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Warning: The 3D Printer Crowdfunding Hype Isn't All It Seems

3D printers are creating quite a ripple. I find it amusing how people are funding these projects of crowdfunding websites, and as far my understanding goes, you can even print your next home using a 3D printer! However, are these projects, which appear faster on IndieGoGo and KickStarter than we can count, really going to be successful? Data say that you should be careful before a fanciful idea catches your imagination and you decide to send half your salary so you can get it before others can.

Micro, The Highest Funded 3D Printer in KickStarter (Image: KickStarter)
Micro, The Highest Funded 3D Printer in KickStarter (Image Credit: KickStarter)

No less than 67 aspiring 3D printers completed their goals on IndieGoGo and KickStarter. They accumulated a total sum of around USD20.5 million! On an average, every project received $305,700 from the backers. Now that is not a bad amount at all.

[Sidenote: if you are homing a great idea and want some funding, the average donation per project in Kickstarter is much higher at $397,681 compared to IndieGoGo at $81,839. (Source)]

You would expect that with such gorgeous amount from backers, these printers all became a success and the happy backers are printing everything they can, including the neighbour’s Persian cat. The reality though is a bit chilly than that.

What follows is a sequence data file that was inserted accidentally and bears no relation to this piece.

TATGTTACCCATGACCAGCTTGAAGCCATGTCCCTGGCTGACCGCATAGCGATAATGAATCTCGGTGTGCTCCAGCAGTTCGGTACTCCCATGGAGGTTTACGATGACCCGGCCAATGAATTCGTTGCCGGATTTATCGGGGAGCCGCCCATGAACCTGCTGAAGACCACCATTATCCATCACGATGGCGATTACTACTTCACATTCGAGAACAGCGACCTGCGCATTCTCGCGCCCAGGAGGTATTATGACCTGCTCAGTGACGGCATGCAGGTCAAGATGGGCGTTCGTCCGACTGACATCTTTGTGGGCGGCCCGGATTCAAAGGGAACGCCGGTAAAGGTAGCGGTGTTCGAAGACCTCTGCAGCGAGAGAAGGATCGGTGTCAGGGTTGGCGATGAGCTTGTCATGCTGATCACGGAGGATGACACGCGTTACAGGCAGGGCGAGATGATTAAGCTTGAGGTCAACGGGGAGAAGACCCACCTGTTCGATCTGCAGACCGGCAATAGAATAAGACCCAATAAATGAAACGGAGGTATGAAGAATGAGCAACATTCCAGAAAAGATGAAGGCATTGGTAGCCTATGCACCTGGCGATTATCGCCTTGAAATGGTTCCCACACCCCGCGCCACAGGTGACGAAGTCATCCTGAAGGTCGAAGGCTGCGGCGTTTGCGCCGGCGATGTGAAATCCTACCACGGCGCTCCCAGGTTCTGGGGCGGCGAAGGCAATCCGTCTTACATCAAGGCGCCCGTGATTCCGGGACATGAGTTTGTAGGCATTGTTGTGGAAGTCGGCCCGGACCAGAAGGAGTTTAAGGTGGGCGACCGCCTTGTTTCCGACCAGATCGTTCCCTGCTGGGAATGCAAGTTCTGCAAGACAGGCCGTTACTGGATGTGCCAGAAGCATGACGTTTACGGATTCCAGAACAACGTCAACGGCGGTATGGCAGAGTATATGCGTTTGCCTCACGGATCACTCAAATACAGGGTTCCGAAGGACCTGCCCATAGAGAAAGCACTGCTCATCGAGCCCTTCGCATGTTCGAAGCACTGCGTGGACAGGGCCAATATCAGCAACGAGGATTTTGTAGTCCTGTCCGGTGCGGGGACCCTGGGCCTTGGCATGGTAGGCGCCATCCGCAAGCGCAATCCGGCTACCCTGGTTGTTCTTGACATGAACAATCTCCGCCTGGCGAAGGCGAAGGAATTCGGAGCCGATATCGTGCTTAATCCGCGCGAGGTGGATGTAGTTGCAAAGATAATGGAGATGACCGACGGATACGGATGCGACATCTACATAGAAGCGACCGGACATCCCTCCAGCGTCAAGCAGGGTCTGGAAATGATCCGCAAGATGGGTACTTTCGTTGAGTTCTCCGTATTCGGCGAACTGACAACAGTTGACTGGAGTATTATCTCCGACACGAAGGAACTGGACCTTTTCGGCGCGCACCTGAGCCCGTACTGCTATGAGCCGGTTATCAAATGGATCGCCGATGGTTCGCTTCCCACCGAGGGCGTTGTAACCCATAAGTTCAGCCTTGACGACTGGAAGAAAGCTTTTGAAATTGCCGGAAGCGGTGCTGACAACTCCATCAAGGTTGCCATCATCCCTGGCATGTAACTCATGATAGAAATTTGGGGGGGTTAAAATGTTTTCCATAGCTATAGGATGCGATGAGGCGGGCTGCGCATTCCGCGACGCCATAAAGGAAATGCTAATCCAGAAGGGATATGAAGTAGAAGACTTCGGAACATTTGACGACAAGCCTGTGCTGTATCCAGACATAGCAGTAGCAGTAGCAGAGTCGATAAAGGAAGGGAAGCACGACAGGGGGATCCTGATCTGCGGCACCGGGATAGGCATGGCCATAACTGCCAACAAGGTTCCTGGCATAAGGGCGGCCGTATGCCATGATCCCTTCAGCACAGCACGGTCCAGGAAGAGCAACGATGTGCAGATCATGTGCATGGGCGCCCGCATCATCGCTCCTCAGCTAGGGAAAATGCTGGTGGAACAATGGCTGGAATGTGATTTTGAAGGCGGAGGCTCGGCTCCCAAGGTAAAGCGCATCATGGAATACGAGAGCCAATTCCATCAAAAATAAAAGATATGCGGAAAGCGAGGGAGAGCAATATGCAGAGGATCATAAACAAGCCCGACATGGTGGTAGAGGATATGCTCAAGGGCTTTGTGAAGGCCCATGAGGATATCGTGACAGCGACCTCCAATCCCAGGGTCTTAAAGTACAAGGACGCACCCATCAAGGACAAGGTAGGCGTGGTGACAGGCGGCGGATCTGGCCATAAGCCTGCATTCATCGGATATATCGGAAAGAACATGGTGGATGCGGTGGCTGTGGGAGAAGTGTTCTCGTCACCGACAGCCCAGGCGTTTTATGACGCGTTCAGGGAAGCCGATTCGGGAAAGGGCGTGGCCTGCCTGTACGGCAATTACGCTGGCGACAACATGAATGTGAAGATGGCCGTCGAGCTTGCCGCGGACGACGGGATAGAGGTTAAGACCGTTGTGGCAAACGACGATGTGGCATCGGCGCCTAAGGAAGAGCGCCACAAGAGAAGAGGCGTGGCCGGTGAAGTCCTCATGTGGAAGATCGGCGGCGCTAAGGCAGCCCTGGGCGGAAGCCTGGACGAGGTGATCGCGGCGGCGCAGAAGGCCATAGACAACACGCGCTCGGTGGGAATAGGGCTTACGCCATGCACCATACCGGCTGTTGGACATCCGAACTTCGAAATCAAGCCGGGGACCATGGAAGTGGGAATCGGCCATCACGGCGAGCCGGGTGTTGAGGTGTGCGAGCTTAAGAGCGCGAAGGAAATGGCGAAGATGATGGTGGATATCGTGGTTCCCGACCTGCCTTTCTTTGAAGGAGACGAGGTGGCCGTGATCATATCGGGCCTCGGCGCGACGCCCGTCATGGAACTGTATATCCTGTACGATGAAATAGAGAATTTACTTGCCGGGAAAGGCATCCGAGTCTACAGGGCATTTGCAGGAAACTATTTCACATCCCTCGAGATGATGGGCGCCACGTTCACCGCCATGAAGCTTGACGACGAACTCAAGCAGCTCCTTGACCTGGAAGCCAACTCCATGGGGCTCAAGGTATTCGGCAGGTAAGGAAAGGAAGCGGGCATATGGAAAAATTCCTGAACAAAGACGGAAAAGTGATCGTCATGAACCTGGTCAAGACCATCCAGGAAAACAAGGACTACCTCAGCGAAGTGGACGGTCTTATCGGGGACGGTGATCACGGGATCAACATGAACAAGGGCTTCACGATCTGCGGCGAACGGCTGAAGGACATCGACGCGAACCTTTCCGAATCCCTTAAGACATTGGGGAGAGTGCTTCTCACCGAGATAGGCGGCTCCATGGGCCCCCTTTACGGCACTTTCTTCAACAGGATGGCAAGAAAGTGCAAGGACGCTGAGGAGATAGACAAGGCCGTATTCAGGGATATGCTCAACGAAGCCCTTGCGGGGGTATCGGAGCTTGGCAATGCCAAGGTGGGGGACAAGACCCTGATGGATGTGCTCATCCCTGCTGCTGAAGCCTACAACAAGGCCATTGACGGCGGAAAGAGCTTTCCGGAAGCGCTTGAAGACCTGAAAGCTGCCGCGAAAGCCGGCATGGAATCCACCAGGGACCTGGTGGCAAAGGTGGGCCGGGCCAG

Only 32% (or one out of three) of those projects started shipping on time. In other words, only 22 of those perfectly funded 67 projects started shipping those printers. What happened to the remaining 45 projects? Well, they are very much behind the schedule. In fact, backers of many projects didn’t hear any progress from the initiators for months. Gigacom presented this fact in a nice visual.

Sucessfully Funded 3D Printer Campaigns vs the delay, highest grosser at the top.
Successfully Funded 3D Printer Campaigns vs the delay, highest grosser at the top.

Also read: 3D Food Printing is the next big thing, and it’s already happening 

As you can see from the image, bigger money doesn’t mean the project started shipping on time. For example, RigidBot garnered no less than 1.1 million dollars, significantly higher than the average and infarct 4th highest grosser and the shipment is delayed by 8 months as of now.

Moreover, if a company is telling you that they need longer time than their competitors, no need to think they are being candid and realistic. Gigacom also shows that companies which claimed they can build and ship in 8 months are delayed by 3 months on an average while companies who claimed they need 7 months are 6 months delayed on an average. In either cases, if you fund a project, you’ll have to hope that you get the product more than 1 year after you have paid for it. With technology evolving at the present speed, do you really want to pay now for a product which you will only get more than 1 year later?

This doesn’t deter the enthusiasts though. From 2011 to 2013, the funding for successfully funded projects have shown a growth of 500%.

If we go by the sheer amount of donations, the money to these projects already grown 700% from 2011 to 2013. When we add the figure for 2014, this balloon is inflated even more.

Incidentally, I checked ThePirateBay, world’s 2nd largest search engine after Google. They have a section called Physibles where you can upload 3D printing. The most seeded 3D printing ‘thing’ is a 3D printable gun. That’s a bit worrying.

Not The Future We Want To See (image: 3dprinter.net)
Not The Future We Want To See (Image Credit: 3dprinter.net)

Also read: Singapore Kickstarter Hero Pirate3D Sinks As It Fell Short On Meeting Expectations

Every technology should be used for the betterment of mankind. Otherwise, no matter how incredible the invention is, it should meet an early grave.

 

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